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Comedian Marc Maron is well known for his winding and deep conversations on his podcast WTF, which is taped inside of his garage in Southern California. This week Maron sat down with photographer Larry Clark to speak about photography, filmmaking, and, of course, drug abuse. Maron, who was an avid photographer in high school and studied it briefly in college, says he loved Clark’s Tulsa and Teenage Lust.

The usually talkative Maron didn’t really get to much in, though: “[Larry] talked, a lot, and fast. Hold on to your seats,” Maron wrote to his listeners in his weekly newsletter.

Although the episode doesn’t have the normal ratio of Maron-to-guest banter, the conversation is totally fascinating and the episode covers a whole lot of ground. Clark speaks at length about his time photographing babies in Tulsa with his mother, his experience attending a “cornball” photography school after high school, his love of Kodak Tri-X, the making of Tulsa, his time in Vietnam, the art of printing, his time in prison, the making of Kids, and (unsurprisingly) his drug use.

You can—and absolutely should—download the full episode here, but here were some of our favorite chunks of Larry Clark wisdom from the wide-ranging interview.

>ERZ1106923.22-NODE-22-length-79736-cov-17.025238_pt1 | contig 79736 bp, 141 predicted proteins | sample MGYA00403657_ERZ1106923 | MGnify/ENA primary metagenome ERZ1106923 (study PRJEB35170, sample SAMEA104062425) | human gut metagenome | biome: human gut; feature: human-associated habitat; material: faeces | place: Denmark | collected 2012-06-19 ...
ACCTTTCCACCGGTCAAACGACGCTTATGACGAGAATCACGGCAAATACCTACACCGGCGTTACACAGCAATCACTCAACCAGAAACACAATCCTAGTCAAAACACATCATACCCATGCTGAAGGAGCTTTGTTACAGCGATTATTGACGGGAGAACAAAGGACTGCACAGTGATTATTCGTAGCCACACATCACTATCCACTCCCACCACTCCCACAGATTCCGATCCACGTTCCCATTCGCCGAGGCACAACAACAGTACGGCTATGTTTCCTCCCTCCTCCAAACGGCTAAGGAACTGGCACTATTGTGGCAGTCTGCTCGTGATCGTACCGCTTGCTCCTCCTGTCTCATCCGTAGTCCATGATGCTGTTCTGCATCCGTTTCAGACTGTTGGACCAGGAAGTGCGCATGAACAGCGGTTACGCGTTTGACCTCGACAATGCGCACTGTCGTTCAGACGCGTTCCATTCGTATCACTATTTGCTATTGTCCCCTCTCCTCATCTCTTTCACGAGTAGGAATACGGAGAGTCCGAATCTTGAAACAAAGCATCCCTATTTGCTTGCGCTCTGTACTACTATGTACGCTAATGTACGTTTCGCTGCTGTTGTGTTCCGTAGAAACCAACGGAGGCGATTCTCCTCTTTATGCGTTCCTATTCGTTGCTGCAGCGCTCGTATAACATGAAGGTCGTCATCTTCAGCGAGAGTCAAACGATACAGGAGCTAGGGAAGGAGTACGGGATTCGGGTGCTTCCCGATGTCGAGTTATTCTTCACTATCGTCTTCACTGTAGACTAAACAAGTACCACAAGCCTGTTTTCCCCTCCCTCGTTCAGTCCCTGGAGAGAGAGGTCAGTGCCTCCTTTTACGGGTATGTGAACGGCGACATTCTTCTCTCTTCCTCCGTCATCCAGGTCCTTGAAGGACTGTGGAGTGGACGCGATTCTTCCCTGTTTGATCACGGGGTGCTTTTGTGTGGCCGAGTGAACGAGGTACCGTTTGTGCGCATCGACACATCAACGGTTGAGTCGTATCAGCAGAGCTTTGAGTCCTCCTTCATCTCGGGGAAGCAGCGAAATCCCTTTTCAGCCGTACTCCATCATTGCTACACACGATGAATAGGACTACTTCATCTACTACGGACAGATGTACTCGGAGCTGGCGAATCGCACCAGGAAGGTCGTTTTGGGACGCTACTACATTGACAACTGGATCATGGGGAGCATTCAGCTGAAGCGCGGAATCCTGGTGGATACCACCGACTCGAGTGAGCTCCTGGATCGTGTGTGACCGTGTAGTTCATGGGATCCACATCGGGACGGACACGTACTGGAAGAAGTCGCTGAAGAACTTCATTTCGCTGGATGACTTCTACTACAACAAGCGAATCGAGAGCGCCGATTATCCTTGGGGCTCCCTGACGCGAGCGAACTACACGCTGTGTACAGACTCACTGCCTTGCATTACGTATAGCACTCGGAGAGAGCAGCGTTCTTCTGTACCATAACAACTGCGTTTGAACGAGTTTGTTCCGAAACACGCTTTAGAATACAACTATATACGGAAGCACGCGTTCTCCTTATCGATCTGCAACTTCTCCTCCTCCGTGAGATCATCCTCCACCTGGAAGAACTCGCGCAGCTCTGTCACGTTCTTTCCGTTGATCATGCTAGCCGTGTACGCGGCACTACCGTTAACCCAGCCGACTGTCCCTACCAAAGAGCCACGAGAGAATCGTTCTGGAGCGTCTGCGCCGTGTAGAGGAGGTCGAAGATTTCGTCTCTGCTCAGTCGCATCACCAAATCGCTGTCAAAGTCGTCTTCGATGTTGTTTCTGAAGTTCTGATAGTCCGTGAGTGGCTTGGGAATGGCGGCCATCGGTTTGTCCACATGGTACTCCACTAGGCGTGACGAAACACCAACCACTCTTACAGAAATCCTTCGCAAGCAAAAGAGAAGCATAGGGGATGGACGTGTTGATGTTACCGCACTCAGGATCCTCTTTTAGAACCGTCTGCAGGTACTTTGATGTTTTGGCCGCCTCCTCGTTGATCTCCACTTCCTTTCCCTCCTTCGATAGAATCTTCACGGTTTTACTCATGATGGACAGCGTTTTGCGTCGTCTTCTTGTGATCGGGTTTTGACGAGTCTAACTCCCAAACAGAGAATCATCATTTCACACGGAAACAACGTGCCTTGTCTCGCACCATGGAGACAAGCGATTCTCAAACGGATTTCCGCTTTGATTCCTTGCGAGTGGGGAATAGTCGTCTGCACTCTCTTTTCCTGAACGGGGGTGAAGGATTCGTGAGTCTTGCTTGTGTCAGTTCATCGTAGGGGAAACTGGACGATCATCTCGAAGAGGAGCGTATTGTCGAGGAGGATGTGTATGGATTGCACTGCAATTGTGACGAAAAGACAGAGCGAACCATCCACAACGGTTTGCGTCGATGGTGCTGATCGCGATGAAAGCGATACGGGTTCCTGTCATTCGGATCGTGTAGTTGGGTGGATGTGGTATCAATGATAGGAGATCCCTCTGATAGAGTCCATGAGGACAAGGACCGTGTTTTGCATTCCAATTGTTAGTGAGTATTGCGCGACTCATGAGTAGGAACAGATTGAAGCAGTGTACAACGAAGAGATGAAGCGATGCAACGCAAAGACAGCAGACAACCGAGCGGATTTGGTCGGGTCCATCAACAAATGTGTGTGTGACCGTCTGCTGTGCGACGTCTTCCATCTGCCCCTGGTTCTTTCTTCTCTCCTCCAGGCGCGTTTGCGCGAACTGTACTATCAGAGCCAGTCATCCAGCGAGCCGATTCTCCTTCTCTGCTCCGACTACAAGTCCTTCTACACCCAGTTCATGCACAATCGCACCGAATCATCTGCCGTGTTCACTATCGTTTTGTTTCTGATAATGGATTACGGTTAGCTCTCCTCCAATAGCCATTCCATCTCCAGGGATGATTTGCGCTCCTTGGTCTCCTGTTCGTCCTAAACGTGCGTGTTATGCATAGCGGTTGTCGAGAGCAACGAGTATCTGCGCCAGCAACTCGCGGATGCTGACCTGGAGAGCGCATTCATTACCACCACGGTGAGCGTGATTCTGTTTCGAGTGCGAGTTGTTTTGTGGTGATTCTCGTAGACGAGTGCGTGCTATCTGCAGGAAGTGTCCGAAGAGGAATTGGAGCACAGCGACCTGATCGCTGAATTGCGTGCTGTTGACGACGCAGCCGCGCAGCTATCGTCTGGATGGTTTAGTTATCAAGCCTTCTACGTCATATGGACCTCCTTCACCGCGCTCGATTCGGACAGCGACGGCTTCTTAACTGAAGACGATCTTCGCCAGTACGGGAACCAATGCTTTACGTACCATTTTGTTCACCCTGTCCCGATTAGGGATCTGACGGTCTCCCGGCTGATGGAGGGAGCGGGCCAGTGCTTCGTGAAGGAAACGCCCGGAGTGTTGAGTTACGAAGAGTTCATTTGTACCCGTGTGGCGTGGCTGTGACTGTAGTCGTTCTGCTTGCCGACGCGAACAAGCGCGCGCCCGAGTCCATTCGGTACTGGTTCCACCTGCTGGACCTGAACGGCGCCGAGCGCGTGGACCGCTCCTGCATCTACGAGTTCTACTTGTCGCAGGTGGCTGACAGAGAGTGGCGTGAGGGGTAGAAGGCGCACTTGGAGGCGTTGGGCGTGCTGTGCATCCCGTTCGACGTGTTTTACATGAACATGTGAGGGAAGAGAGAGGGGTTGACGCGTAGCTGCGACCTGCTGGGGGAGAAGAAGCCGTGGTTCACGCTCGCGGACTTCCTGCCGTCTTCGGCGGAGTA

On going to photography school:

“You can learn photography in six months. You don’t need to be in school. You are wasting your time and you’re wasting your parents’ money. If you really want to be a photographer, quit school, go out, and just make photographs.”

On being labeled as a photographer:

“I’m not a real photographer. I always wanted to be anything but a photographer—it was just the only tool I had.”

On shooting Tulsa:

“No one else could have come in and done it. I was just one of the guys. They were so comfortable, if I didn’t have my camera when I walked in, they would say, ‘Larry, where is your camera?’”

“There were never any plans to show these to anybody. I was just practicing photography.”

On Vietnam:

“There was no heroin when I was in Vietnam, I would have found it. I guarantee you!”

On surviving prison:

“Never ask anyone what they are in for and never make jokes with people that you don’t know. Mind your own business, don’t talk a lot, and never ask people personal questions—especially what they are in for.”